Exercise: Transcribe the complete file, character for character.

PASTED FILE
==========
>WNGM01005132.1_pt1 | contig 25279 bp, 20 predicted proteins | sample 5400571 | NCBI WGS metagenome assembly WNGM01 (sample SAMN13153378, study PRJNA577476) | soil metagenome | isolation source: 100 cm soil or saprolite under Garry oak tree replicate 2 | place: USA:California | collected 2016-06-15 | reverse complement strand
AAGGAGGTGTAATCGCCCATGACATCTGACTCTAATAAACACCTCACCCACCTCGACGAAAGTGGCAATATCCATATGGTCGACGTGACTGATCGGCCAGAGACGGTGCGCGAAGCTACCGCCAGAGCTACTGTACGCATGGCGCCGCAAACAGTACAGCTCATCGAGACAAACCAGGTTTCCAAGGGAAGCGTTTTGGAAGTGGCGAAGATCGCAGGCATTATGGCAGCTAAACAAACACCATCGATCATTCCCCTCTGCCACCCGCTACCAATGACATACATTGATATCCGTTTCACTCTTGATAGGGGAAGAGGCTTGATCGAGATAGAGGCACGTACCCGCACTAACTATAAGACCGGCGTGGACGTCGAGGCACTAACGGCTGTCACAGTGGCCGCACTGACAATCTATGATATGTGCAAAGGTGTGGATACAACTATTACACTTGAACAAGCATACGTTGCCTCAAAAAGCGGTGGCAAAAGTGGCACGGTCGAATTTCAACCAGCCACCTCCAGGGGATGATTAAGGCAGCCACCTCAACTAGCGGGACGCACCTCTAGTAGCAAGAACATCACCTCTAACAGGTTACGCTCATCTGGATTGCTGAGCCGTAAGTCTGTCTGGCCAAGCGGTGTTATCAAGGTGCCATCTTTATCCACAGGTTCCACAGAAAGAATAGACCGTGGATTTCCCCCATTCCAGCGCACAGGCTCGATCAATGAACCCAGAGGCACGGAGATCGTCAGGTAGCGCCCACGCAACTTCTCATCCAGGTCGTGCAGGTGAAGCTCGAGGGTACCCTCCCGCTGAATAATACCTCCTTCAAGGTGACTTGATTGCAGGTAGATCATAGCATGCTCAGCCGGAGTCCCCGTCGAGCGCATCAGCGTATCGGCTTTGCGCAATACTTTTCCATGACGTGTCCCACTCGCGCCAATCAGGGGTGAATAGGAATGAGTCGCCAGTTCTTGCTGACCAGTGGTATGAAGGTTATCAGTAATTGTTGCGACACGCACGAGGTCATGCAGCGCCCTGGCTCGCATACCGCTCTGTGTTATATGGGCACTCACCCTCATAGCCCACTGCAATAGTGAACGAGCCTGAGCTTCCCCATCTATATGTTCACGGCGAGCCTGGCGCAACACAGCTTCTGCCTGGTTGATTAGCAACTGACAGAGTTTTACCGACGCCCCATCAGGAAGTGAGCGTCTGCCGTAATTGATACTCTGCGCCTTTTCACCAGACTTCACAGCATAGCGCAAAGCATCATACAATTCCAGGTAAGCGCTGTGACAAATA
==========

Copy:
>WNGM01005132.1_pt1 | contig 25279 bp, 20 predicted proteins | sample 5400571 | NCBI WGS metagenome assembly WNGM01 (sample SAMN13153378, study PRJNA577476) | soil metagenome | isolation source: 100 cm soil or saprolite under Garry oak tree replicate 2 | place: USA:California | collected 2016-06-15 | reverse complement strand
AAGGAGGTGTAATCGCCCATGACATCTGACTCTAATAAACACCTCACCCACCTCGACGAAAGTGGCAATATCCATATGGTCGACGTGACTGATCGGCCAGAGACGGTGCGCGAAGCTACCGCCAGAGCTACTGTACGCATGGCGCCGCAAACAGTACAGCTCATCGAGACAAACCAGGTTTCCAAGGGAAGCGTTTTGGAAGTGGCGAAGATCGCAGGCATTATGGCAGCTAAACAAACACCATCGATCATTCCCCTCTGCCACCCGCTACCAATGACATACATTGATATCCGTTTCACTCTTGATAGGGGAAGAGGCTTGATCGAGATAGAGGCACGTACCCGCACTAACTATAAGACCGGCGTGGACGTCGAGGCACTAACGGCTGTCACAGTGGCCGCACTGACAATCTATGATATGTGCAAAGGTGTGGATACAACTATTACACTTGAACAAGCATACGTTGCCTCAAAAAGCGGTGGCAAAAGTGGCACGGTCGAATTTCAACCAGCCACCTCCAGGGGATGATTAAGGCAGCCACCTCAACTAGCGGGACGCACCTCTAGTAGCAAGAACATCACCTCTAACAGGTTACGCTCATCTGGATTGCTGAGCCGTAAGTCTGTCTGGCCAAGCGGTGTTATCAAGGTGCCATCTTTATCCACAGGTTCCACAGAAAGAATAGACCGTGGATTTCCCCCATTCCAGCGCACAGGCTCGATCAATGAACCCAGAGGCACGGAGATCGTCAGGTAGCGCCCACGCAACTTCTCATCCAGGTCGTGCAGGTGAAGCTCGAGGGTACCCTCCCGCTGAATAATACCTCCTTCAAGGTGACTTGATTGCAGGTAGATCATAGCATGCTCAGCCGGAGTCCCCGTCGAGCGCATCAGCGTATCGGCTTTGCGCAATACTTTTCCATGACGTGTCCCACTCGCGCCAATCAGGGGTGAATAGGAATGAGTCGCCAGTTCTTGCTGACCAGTGGTATGAAGGTTATCAGTAATTGTTGCGACACGCACGAGGTCATGCAGCGCCCTGGCTCGCATACCGCTCTGTGTTATATGGGCACTCACCCTCATAGCCCACTGCAATAGTGAACGAGCCTGAGCTTCCCCATCTATATGTTCACGGCGAGCCTGGCGCAACACAGCTTCTGCCTGGTTGATTAGCAACTGACAGAGTTTTACCGACGCCCCATCAGGAAGTGAGCGTCTGCCGTAATTGATACTCTGCGCCTTTTCACCAGACTTCACAGCATAGCGCAAAGCATCATACAATTCCAGGTAAGCGCTGTGACAAATA